"the last two jumps were timber jumps at Fort Nelson. And then our final was somewhere off the Alaska Highway and I hung up in a tree, and just as I was preparing to undo my chin strap and my helmet, the treetop broke"
My posting from there was to Saskatoon, which is a nice little town, but, oh man, that weather was something else. I’ve got pictures I took when I was there. I always had a camera and all I could see was one hotel and a bridge. But the weather there was pretty wicked. I know it’s a lot warmer now than it was then.
We were busy with Harvard [AT-6 training] airplanes mostly, it was a training station. And early in the morning when they wanted to take them out, we would start them in the hangar, it was so cold, because they just wouldn’t start. And then once they were started, opened the doors and away they’d go. It was pretty stupid in a way, but, anyway, it was cold. When it got to 30 below, we thought it was getting warmer. And one morning, they said it was minus 68 Fahrenheit. That’s what the control tower told us. They told us, forget it, go back to your bunks.
Well, we had a pot belly stove or heater and we’d sit around that, and it was pretty darn cold. Even inside. You couldn’t work because you couldn’t work in mitts. So that went on for a while and then I got posted from there to Edmonton. And I was based in the city before they opened up the aero [landing field]. And I met a nice girl there; she went to the Anglican Church and she was in the choir. And she had a nice family; they’d invite me for dinner and things like that.
Then, of course, they posted me again to [RCAF Air Station] Jericho Beach Repair Depot and that was the job. You’d get a lot of aircraft repairs required there and maintenance. And then from there, I got interested in para-rescue. I think it must have been 1943 or late 1943, they asked for volunteers. And so I volunteered. Then I forgot it. And I met the lady I’m still married to and we were going to be married in July 1945. The war was still on. The war on the Pacific, that is.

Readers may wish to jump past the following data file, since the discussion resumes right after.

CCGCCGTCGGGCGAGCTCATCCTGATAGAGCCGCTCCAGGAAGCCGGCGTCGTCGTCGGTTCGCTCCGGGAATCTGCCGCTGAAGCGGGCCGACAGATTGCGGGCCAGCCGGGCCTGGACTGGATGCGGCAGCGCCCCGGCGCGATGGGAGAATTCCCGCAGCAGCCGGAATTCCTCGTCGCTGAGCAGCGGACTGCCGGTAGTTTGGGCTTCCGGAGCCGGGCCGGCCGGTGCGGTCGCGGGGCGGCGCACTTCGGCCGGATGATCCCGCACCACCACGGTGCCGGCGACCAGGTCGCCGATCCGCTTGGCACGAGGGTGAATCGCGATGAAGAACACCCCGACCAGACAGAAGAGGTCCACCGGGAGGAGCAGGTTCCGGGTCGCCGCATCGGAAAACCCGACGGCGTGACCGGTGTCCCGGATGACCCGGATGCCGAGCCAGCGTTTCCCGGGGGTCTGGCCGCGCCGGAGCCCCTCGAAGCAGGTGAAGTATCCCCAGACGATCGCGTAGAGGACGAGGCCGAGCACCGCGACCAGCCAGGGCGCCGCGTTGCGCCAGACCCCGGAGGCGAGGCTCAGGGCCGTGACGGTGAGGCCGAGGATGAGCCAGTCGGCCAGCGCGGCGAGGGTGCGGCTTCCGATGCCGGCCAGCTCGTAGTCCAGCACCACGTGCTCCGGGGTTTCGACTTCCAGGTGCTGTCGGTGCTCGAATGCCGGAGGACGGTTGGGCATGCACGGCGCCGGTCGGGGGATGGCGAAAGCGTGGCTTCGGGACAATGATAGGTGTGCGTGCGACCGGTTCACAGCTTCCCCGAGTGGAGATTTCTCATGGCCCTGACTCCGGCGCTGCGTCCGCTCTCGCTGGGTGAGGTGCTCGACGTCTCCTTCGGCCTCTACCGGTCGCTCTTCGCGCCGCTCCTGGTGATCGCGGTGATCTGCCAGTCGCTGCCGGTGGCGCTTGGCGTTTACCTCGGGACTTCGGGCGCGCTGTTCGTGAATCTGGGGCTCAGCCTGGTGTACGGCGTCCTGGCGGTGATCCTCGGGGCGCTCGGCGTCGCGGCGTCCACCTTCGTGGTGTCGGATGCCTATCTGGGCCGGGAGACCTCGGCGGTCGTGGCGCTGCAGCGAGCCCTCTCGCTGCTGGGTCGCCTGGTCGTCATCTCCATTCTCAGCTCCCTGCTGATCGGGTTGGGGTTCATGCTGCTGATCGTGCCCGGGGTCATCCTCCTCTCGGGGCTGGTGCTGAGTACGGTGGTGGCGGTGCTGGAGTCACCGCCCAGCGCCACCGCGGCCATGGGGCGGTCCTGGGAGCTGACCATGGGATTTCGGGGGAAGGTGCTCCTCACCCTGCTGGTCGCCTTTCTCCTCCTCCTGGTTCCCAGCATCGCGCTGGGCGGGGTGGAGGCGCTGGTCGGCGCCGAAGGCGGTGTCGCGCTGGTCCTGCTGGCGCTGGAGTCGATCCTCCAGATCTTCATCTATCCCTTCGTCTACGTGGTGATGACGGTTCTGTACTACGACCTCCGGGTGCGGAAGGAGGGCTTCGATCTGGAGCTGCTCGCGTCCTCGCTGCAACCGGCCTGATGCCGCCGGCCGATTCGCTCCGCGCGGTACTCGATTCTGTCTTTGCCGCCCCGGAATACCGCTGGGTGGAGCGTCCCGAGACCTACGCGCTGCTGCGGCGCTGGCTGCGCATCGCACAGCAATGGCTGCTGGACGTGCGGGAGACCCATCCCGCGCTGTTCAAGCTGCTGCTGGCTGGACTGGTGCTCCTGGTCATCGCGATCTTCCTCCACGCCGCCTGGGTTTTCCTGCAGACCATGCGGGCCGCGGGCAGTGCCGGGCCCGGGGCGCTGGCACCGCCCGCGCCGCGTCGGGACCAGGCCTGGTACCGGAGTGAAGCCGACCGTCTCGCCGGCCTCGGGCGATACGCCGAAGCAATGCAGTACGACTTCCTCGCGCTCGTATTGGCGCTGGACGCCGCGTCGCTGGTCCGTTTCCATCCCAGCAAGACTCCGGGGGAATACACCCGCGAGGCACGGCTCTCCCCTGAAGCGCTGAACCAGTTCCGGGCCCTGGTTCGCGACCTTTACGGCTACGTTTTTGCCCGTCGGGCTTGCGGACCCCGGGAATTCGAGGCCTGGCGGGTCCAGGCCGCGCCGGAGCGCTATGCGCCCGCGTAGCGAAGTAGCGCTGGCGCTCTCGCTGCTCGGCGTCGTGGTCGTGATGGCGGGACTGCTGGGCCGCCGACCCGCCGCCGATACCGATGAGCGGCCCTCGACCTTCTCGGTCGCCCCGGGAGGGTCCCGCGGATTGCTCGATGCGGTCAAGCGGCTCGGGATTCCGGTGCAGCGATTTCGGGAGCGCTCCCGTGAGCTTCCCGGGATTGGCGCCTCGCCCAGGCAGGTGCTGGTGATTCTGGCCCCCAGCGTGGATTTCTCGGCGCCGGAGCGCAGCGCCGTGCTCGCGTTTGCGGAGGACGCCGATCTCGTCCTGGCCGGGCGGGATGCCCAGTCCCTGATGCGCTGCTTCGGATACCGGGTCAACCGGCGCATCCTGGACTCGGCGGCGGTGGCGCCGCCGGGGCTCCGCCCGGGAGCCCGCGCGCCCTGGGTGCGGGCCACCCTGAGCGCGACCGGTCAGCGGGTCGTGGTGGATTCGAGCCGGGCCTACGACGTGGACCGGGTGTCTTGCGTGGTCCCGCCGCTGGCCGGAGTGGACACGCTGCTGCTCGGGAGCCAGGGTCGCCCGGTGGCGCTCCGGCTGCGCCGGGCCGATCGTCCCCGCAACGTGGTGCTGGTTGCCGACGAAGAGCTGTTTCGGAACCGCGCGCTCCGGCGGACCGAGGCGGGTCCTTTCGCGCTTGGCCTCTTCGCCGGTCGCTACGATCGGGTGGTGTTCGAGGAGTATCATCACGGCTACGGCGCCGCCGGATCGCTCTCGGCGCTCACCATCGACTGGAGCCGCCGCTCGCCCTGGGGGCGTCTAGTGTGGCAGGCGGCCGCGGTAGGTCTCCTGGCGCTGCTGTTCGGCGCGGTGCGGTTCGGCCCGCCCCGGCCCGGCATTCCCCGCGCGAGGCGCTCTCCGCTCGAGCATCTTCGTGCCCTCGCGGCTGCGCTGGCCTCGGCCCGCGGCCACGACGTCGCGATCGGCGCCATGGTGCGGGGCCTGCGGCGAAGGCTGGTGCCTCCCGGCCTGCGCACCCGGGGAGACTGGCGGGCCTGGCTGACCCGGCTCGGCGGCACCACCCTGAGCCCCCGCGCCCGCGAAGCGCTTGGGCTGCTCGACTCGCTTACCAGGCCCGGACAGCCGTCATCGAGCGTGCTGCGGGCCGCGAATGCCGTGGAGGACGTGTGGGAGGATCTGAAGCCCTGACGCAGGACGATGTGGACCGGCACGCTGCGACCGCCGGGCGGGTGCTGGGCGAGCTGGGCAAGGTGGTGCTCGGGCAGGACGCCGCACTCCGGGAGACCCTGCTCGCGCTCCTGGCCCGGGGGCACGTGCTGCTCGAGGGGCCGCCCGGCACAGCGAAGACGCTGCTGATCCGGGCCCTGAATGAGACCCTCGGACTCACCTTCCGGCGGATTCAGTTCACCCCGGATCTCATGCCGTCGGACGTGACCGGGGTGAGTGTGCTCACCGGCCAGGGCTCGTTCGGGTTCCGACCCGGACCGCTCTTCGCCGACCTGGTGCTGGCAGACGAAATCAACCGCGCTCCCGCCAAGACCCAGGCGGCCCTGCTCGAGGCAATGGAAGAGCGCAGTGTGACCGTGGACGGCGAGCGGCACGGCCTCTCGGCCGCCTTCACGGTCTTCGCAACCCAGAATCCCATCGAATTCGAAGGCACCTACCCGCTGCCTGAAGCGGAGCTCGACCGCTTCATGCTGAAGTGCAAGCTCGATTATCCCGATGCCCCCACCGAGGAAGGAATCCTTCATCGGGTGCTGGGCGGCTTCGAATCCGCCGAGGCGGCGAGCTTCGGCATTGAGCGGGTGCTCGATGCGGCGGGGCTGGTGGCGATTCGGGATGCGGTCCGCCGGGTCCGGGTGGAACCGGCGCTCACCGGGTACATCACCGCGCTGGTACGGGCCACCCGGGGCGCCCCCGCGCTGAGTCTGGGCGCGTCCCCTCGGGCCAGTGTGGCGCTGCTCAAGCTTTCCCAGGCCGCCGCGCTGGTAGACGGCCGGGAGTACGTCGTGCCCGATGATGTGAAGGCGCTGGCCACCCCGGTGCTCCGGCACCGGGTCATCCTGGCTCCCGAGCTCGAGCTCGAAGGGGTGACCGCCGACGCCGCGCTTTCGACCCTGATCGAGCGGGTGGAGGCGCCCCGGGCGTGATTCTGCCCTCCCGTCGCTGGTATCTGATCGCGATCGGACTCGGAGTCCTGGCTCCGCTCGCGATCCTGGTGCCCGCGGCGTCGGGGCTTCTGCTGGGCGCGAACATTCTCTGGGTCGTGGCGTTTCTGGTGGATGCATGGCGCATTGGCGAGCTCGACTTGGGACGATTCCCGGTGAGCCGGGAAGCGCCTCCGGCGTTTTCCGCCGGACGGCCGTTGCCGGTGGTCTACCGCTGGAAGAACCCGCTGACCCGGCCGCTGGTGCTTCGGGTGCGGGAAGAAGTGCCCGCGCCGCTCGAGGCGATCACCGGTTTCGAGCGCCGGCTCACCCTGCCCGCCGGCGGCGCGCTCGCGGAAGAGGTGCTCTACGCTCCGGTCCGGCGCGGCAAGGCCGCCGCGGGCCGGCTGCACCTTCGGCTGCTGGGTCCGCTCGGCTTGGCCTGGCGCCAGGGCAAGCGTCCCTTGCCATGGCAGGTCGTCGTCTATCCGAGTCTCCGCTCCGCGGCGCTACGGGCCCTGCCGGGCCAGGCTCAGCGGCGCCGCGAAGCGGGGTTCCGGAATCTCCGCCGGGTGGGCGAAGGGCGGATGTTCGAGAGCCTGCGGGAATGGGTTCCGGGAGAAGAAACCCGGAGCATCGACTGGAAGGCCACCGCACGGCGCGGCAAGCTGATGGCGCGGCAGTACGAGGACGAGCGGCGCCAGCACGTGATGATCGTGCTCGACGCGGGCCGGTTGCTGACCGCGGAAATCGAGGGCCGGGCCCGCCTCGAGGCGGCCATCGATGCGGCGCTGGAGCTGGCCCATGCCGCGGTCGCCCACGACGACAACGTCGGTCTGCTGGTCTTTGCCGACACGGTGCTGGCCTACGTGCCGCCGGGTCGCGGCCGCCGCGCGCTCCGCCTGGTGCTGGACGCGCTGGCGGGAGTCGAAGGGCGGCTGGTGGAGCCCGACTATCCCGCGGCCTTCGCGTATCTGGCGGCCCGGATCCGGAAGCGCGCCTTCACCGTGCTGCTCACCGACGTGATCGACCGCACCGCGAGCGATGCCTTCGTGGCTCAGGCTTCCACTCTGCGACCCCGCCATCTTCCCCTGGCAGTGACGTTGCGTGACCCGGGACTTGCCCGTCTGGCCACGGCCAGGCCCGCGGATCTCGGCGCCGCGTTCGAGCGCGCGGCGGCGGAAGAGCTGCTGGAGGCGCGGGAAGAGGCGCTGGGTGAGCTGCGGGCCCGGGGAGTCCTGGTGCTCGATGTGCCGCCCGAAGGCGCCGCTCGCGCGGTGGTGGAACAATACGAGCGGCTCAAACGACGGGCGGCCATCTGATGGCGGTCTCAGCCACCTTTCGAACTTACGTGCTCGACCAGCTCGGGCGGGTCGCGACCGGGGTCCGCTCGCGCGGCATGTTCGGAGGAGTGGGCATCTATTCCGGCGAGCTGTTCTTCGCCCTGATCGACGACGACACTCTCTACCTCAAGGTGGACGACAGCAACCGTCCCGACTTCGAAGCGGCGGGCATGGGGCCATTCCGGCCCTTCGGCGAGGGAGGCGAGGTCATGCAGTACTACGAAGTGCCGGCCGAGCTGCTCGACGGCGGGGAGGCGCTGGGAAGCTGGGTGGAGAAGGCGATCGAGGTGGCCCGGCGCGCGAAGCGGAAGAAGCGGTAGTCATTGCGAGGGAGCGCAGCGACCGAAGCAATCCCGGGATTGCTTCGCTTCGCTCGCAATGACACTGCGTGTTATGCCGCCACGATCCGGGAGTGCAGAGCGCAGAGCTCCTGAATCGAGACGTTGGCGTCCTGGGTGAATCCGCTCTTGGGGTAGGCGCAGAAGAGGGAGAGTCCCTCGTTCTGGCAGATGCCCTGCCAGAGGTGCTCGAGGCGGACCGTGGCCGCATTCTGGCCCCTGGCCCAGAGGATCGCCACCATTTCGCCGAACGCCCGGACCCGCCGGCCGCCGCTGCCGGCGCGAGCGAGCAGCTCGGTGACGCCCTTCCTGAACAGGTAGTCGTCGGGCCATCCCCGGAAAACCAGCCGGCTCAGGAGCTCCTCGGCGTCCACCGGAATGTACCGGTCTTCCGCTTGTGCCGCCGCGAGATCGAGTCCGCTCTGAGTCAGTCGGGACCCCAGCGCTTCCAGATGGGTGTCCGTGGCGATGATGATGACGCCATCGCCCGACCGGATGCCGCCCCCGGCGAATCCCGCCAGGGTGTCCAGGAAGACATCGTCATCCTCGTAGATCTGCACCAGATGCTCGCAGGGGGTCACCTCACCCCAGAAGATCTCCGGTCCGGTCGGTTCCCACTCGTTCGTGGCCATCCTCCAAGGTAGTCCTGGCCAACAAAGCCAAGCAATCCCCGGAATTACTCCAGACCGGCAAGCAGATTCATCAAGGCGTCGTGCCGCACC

Then I got called, it was in, I guess, April 1945. We had got engaged in January. So then I got called into the office and they said, well, you’re going to Edmonton; and I just about fell through the floor. This was in April. You’re going to a para-rescue course and I had forgotten all about this, so off to Edmonton I go. And that’s where I learned to attach parachutes and jump with them. The idea, it was something that started only the year before because the Alaska Highway [Alaska-Canadian Highway] had been opened and there was an awful lot of air traffic going through. So a wonderful bush pilot, Rob May, decided they should have a rescue squadron or something. So he sent some volunteers down to Montana to learn from the smoke jumpers [wildland firefighters] there. So they brought back the smoke jumper uniforms and that’s what we used. Oh man, they were awful stiff things to get into, so you could jump out of this little airplane, the [Noorduyn] Norseman [bush plane]. And I had some funny experiences there too.
The last jump, the last two jumps were timber jumps at Fort Nelson. And then our final was somewhere off the Alaska Highway and I hung up in a tree, and just as I was preparing to undo my chin strap and my helmet, the treetop broke and so I came down and landed on my neck and shoulders. That was, well, I’ll tell you, there was a lot of deep moss there; a lot of mosquitoes too. So [laughs] I just jumped up and yelled because there was no one around. I was so happy; I could move my hands and my feet. I couldn’t find anything wrong; except today, I’ve still got a bad neck.